Planning in complex scenes and managing all robot information is becoming more and more critical for today's robotic applications. I'm developing a new open-source robot planning architecture called OpenRAVE that servers as the center of all high-level processing the robot has to perform in order to complete its task. Users of OpenRAVE only have to concentrate on the planning and scripting aspect of their task without having to worry about the complex details of collision detections, robot kinematics, dynamic world updates, robot controls, and scripting environments. The architecture is plug-in based so that any planner, robot controller, and robot can be dynamically loaded without having to recompile the core code. This can enable the robotics community to easily share and compare algorithms. OpenRAVE also supports a powerful network scripting environment which makes it easy to control robots and change execution flow during runtime of the task all using a program like Matlab.
Go to the OpenRAVE Wiki for installation and usage documentation. The package is publically available under the Lesser GPL.

Statistical Path Planning

I'm very interested in using machine learning techniques to help create better planners and heuristics. There are some fundamental questions associated with this work: I've done some preliminary work towards this goal in Randomized Statistical Path Planning to appear in IROS 2007. A randomized version of A* called RA* is also introduced in the paper.


I worked for a while on a small 20 degree of freedom humanoid robot called Choromet made by GeneralRobotix.


I used to work for 2 years at the Teleimmersion Lab at UC Berkeley where I developed various algorithms on calibration, computer vision tracking, and high performance graphics rendering with GPUs. Our lab was able to combine two dancers from remote locations in the same virtual space by capturing their 3D point data in real-time with 48+ cameras. My contribution was a fast way to render point clouds with GPUs while filling holes and getting rid of outliers called Adaptive Point Splatting.

Expression Cloning

Developed an algorithm to transfer expressions from one face to another. You can find more information about the algorithm in this paper.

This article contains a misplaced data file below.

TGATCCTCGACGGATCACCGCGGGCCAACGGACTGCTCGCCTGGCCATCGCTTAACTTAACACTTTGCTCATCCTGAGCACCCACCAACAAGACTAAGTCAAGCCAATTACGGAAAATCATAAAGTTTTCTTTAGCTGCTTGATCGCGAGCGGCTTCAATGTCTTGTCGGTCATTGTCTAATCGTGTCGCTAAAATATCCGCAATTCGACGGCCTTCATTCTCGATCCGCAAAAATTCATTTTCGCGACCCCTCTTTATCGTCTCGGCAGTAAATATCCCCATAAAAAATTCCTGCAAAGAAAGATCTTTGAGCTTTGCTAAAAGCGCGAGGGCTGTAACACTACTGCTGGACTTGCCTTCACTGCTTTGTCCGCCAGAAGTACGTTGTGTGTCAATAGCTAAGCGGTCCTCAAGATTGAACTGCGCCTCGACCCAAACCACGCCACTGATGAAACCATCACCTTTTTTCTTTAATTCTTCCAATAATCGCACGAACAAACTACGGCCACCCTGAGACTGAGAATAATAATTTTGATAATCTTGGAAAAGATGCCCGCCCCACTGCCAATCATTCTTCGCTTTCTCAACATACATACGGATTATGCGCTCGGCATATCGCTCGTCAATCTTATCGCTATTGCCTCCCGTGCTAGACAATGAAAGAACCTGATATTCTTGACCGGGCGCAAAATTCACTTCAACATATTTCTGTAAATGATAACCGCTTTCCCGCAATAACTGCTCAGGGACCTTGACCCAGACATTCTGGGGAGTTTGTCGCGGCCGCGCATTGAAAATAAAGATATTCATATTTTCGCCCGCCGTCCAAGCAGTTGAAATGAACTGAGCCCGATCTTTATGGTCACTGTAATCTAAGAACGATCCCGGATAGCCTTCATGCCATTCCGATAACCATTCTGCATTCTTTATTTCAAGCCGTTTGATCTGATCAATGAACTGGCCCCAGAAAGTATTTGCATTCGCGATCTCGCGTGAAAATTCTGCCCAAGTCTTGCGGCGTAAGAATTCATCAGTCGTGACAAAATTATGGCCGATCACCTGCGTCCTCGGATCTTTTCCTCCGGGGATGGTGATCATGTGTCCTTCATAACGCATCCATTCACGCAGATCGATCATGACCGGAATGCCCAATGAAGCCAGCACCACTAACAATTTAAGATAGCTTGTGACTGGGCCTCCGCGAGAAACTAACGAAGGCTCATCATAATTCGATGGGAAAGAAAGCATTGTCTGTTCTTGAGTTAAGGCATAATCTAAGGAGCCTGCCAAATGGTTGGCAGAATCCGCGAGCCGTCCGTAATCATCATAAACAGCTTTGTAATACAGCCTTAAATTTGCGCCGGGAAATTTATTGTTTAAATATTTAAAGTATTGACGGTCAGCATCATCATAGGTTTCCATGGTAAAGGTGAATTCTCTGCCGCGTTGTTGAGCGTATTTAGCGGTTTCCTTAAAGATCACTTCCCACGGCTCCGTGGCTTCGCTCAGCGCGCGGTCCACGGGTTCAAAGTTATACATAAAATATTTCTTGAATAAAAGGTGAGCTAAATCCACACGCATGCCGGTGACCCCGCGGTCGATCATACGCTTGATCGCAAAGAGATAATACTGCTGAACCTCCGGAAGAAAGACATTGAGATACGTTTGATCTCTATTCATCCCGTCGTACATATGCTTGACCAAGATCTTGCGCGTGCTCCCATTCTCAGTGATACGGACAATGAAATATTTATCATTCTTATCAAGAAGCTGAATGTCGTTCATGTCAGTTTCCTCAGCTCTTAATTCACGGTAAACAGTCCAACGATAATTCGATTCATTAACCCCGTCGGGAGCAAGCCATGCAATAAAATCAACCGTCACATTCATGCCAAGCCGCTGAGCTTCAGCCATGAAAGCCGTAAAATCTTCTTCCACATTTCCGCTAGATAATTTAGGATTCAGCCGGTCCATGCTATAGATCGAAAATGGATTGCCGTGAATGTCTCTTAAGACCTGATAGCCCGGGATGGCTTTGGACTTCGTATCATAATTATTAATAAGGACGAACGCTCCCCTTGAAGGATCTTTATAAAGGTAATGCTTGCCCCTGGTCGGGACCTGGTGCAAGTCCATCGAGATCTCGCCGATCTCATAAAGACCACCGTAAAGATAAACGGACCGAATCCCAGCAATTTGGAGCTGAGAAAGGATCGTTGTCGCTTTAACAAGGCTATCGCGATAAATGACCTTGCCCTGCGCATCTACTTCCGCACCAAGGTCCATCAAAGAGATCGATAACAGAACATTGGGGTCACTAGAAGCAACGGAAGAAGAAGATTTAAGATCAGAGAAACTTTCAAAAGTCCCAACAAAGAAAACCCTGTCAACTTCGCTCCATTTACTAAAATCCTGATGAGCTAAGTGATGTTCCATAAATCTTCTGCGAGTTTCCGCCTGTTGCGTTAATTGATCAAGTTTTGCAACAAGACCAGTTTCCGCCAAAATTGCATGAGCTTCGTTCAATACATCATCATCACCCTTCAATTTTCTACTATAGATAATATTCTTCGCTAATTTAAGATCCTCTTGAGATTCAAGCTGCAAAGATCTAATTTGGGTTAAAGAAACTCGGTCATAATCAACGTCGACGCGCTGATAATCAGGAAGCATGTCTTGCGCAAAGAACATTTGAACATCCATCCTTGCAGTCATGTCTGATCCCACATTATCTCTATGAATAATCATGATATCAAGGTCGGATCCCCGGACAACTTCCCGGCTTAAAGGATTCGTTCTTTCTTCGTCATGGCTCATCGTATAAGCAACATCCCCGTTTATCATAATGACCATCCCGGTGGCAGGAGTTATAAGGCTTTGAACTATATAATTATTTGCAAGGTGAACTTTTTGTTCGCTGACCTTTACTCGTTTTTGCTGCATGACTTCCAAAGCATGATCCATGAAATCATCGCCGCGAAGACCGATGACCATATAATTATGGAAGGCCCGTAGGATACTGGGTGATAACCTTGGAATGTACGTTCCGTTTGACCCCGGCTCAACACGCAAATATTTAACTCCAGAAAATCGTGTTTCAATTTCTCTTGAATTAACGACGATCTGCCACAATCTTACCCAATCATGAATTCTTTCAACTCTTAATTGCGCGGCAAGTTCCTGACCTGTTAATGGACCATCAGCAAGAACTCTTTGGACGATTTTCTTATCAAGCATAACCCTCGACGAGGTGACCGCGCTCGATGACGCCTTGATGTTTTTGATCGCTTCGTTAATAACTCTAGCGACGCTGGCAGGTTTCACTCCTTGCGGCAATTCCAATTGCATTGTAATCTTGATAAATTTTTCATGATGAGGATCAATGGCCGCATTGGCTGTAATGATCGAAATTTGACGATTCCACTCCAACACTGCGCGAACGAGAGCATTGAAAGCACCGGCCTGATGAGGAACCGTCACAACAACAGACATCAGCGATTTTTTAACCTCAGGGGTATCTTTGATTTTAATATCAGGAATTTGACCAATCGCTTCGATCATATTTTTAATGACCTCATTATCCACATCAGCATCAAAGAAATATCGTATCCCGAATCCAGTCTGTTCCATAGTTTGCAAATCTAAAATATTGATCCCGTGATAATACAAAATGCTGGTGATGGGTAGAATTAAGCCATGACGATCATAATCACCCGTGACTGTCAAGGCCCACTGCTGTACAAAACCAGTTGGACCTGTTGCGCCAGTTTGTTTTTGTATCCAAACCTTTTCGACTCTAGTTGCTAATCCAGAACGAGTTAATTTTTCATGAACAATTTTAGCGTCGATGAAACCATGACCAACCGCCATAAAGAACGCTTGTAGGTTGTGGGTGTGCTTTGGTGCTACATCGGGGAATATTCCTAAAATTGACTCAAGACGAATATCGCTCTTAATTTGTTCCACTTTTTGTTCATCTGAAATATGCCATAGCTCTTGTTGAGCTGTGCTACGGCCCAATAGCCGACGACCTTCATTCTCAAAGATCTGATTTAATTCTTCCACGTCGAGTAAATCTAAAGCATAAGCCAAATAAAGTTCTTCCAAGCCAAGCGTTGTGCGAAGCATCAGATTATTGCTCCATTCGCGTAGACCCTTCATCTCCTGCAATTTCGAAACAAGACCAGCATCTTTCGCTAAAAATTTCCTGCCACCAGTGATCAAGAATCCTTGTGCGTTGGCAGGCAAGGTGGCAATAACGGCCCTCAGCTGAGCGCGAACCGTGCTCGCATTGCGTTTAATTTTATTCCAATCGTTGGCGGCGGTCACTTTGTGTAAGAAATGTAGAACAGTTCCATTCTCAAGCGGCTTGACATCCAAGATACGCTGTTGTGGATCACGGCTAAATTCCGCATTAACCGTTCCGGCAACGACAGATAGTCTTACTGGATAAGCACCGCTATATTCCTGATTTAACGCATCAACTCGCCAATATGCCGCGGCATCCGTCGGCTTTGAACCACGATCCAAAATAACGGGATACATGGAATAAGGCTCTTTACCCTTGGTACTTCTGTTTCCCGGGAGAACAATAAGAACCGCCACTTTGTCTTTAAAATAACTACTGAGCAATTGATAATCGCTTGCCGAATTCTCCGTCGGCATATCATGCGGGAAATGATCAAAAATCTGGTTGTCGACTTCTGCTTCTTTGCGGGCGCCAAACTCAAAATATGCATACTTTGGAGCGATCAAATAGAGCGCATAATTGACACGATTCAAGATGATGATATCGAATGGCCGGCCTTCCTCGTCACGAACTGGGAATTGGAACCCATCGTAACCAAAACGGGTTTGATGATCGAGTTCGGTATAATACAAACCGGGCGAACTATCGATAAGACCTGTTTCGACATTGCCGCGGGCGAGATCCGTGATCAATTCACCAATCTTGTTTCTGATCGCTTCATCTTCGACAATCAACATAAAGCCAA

Game Programming

I've been programming 3D graphics before entering high school. Up until graduating from UC Berkeley, I've worked on many 3D games and graphics demos. One of my most notable achievements is dynamic compilation of GPU shader code to fit the current scene. Basically, instead of having thousands of preprocessed shaders, the 3D engine I created dynamically writes the shader code depending on the requirements of the object to be rendered. Below are some of my projects:


Submitted a game of the ShadowFrame engine to the Independent Games Festival 2005. You can download the demo here. Note that you'll probably need a graphics card with Pixel Shader 2.0+ support.


Imagine Cup 2005 Rendering Competition (semifinalist).

The purposes of the demo is to show off a nice amalgamate of computer vision and computer graphics. The ShadowFrame demo uses Intel's OpenCV computer vision library for detecting the face, and then uses this motion to control the camera. ShadowFrame uses a number of effects supported by a very powerful engine made with DirectX 9. The engine also builds all shaders dynamically to accommodate the different requirements of every object. These include: high dynamic range lighting, Reflections, Atmospheric effects, background scene complexity, etc.

Here is the editor that created all this:

You can download the 150Mb demo here along with the editor. Note: If you don't have the Intel Integrated Performance Primitives Library installed, that you won't be able to run face tracking an message box will popup).

ShadowFire 2003

I started programming this large 3D space simulation game around April 2001. The basic concept was that a ship would fly around a huge space station pick up items, solve puzzles, and destroy enemies that could come from anywhere. This means that on top of the physics and event systems necessary for most space simulation games, there needed to be very robust rendering and collision detection systems that subdivided the scene for maximum optimization. Since I was working with a team of artists and designers, the most important part was to design the 3D engine specifications, all the data formats and databases, and get the game editors up and running as quickly as possible. Here is a small feature list of the final product:

3D Engine

This is a 3D engine I developed in 2000. You can download the exe and source code here (under the GPL licence). The engine is made for Win32 and supports I recommend this to anyone starting out with creating 3D engines. It is designed to mimic the Direct3D API structure.